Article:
The Tradition of Still Life

Plus One Gallery
Dec 19, 2017 4:24PM

The genres of photorealism and hyperrealism can be traced back to the Dutch and Flemish still life artist of the 17th Century. Whose depiction of fruits and flowers were meticulously painted to resemble the most luxurious table setting as life like as possible. Each object in these compositions are religiously symbolic or are used to remind the viewer of the brevity of human life. In the contemporary still life we will explore below the artists use their objects to symbolise 21st Century living, reference other artists or show their skill in the hyperrealist genre.

“In the hierarchy of genres (or subject types) for art established in the seventeenth century by the French Academy, still life was ranked at the bottom – fifth after history painting, portraiture, genre painting (scenes of everyday life) and landscape. Still life and landscape were considered lowly because they did not involve human subject matter.”


But often a still life painting can tell a viewer so much about a life. Whether it is what is important to the artist, what is important to the viewer, what is seen as luxurious or what is seen as sin. In terms of looking at these paintings as an insight into a time period still lifes should not be over-looked.

‘California’ 40 x 60 cm, Oil on canvas

Francisco Stile

Italian artist Francisco Stile grew up painting - both his mother and grandfather were Neapolitan amateur vedutas (view-painters). He studied and copied the past art in the atelier of the portrait-painter Carlo Roberto La Volpe, till the end of the nineties and then opened his own studio to devote himself to painting imitations with particular interest in 1600’s Caravaggio’s school.

It is this education that brings Stile to where he is today - the perfect blend of traditional and contemporary. Often made up of very simple arrangements, one type of fruit in a bowl against a graphic background; he compartmentalises the Dutch still lifes of the 1600s and brings them up to date. They are painted with position and care to make the simplest of composition indulgent and sophisticated. He is a mater of capturing the perfect light in his paintings to make the objects come to life and to really enhance their beauty.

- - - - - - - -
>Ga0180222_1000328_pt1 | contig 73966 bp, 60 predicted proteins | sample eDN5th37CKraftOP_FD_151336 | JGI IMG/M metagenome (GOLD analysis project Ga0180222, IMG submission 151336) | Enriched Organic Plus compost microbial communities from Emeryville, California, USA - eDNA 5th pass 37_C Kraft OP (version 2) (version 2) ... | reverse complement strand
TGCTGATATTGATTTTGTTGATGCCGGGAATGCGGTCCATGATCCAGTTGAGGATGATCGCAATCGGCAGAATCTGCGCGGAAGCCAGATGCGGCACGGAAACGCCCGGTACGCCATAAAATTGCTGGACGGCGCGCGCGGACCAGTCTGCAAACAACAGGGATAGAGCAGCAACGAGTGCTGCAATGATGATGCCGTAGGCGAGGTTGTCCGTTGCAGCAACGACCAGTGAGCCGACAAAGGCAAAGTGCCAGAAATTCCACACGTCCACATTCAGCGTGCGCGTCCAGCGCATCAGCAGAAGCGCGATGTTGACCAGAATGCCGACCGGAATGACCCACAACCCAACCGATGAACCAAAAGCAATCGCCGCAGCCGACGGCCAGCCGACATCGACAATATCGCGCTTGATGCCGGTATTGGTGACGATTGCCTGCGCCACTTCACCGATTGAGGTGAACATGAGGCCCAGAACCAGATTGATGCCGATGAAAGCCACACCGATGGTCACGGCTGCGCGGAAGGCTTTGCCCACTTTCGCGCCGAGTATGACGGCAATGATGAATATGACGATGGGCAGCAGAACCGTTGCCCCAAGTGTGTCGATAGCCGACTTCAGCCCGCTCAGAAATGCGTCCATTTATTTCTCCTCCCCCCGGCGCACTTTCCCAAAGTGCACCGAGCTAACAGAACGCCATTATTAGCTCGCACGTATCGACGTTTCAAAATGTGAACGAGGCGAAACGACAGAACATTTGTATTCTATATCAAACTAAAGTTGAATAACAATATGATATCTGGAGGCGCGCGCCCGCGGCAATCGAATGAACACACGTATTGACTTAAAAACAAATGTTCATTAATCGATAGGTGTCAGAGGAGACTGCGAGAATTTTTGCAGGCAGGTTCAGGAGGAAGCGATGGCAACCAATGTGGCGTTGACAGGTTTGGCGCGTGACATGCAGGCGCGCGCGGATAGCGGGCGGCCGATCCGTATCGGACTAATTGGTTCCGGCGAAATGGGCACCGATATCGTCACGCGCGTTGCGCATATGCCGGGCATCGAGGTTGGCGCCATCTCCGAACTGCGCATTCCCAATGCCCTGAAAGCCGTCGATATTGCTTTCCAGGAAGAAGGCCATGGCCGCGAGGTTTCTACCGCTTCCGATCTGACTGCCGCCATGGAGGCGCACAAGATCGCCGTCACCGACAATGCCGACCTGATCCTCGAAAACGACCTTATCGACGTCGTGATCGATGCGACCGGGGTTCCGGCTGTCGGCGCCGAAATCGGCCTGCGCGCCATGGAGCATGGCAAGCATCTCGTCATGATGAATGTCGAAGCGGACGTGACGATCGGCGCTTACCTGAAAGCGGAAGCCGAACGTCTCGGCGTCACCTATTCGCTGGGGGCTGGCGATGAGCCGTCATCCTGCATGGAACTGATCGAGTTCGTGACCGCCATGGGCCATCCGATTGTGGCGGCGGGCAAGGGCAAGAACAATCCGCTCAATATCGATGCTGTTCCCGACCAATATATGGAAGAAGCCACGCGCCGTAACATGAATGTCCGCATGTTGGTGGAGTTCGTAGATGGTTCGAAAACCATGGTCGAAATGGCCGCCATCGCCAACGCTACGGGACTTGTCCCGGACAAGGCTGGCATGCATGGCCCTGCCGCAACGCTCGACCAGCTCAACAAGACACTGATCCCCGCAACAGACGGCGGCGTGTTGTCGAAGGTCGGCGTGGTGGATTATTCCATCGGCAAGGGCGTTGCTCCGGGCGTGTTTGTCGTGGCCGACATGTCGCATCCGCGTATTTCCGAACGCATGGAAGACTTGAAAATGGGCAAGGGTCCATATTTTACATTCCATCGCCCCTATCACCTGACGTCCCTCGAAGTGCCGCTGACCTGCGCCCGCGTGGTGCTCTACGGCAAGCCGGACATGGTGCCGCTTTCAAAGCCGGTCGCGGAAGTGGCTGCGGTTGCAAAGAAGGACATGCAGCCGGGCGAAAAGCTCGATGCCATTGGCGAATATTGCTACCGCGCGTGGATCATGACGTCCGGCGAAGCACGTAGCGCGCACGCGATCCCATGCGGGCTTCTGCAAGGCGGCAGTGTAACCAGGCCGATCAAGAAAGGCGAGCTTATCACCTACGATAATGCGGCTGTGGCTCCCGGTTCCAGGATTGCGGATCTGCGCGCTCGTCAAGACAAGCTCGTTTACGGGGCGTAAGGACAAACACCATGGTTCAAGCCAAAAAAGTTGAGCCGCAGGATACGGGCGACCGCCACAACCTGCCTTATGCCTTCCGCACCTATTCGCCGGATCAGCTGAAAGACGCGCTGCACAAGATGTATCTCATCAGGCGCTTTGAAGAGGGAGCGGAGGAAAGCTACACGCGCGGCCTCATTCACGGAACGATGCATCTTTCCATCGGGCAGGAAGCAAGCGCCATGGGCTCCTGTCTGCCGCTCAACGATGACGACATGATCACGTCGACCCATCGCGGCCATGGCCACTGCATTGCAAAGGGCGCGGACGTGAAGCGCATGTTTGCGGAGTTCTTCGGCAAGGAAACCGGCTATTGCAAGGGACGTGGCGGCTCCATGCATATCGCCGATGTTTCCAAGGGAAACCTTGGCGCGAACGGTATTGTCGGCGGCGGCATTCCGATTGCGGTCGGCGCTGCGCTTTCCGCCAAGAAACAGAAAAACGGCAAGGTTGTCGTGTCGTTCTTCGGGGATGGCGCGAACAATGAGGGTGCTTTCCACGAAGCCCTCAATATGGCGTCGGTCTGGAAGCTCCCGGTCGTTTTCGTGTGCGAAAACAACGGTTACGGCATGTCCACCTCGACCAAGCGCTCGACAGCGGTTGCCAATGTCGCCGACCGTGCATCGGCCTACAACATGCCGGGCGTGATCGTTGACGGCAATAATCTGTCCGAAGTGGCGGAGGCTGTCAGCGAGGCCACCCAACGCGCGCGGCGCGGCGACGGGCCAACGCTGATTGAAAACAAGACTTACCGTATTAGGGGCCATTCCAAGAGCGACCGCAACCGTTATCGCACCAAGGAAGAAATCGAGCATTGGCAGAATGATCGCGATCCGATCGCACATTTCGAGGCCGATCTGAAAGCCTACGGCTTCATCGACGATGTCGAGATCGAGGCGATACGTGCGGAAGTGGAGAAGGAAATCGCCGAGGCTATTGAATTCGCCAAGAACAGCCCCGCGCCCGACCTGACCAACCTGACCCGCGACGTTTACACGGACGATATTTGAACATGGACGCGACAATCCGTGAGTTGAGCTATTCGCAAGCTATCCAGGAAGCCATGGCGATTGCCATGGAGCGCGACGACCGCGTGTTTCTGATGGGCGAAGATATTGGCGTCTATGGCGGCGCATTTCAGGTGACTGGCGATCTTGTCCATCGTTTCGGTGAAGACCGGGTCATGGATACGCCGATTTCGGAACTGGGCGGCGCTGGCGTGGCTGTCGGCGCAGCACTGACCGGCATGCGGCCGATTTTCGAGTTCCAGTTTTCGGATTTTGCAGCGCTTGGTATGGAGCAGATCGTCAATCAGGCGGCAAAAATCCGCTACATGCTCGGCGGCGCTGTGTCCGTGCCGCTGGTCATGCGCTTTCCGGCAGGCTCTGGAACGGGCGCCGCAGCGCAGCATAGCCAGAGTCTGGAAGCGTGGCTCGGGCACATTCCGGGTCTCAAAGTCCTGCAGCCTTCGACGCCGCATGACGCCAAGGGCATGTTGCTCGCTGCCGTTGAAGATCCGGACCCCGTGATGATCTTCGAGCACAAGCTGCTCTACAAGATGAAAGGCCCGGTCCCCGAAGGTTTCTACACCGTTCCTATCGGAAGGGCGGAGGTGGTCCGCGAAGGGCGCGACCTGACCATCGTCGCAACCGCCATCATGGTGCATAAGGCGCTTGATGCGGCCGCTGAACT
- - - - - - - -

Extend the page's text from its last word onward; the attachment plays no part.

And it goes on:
‘Hot Day IV’ 114 x 162 cm, Oil on canvas

Pedro Campos

Spanish artist Pedro Campos worked as a restorer until 1998 when he gave up this to purse painting full time. To his bold and contemporary paintings, he brings his extensive knowledge, use of traditional materials and techniques used by the Old Masters. This harmony between the traditional and contemporary is what makes Campos’ work so exquisite. His subject matter of aluminum tins, candies in glass jars, macaroons, and the spines of art books are meticulously replicated in his large scale bold stylised paintings. His story as a painter is built on the still life tradition as he implements his knowledge to create precise modern works.

The bold black background often found in his work enables Campos to acknowledge the photographic basis of much contemporary imagery. He focuses on the domestic objects creating a dialogue between the objects and the viewer that cannot be formed through photography but through his skill as a hyper-realistic artist.

‘Deliberate Arrangements I’ 80 x 100 cm, Acrylic on canvas

Cynthia Poole

Zimbabwean artist Cynthia Poole is probably one of the artists in the gallery where her influences are most evident. In her latest body of work displayed in her solo show ‘Gold Pieces and other Explorations’ she explores the work of Giorgio Morandi, Francisco de Zurbaran’s ‘A Cup of Water and a Rose’ and the use of gold leaf in traditional paintings. She brings all these ‘studies’ to the 21st Century with her choice of objects; ranging from a coke can to an apple phone. This iconography of our contemporary life is given a lesson in art history and made into timeless still lifes.

She still retains her pop art tendencies, focusing on ordinary objects devoid of surrounding context. She explores the capability of gold leaf and gold pigment using it in a contemporary style. Poole was intrigued to learn whether her subject matter and her style of painting could work harmoniously with the traditional quality of the Gold Leaf.

Plus One Gallery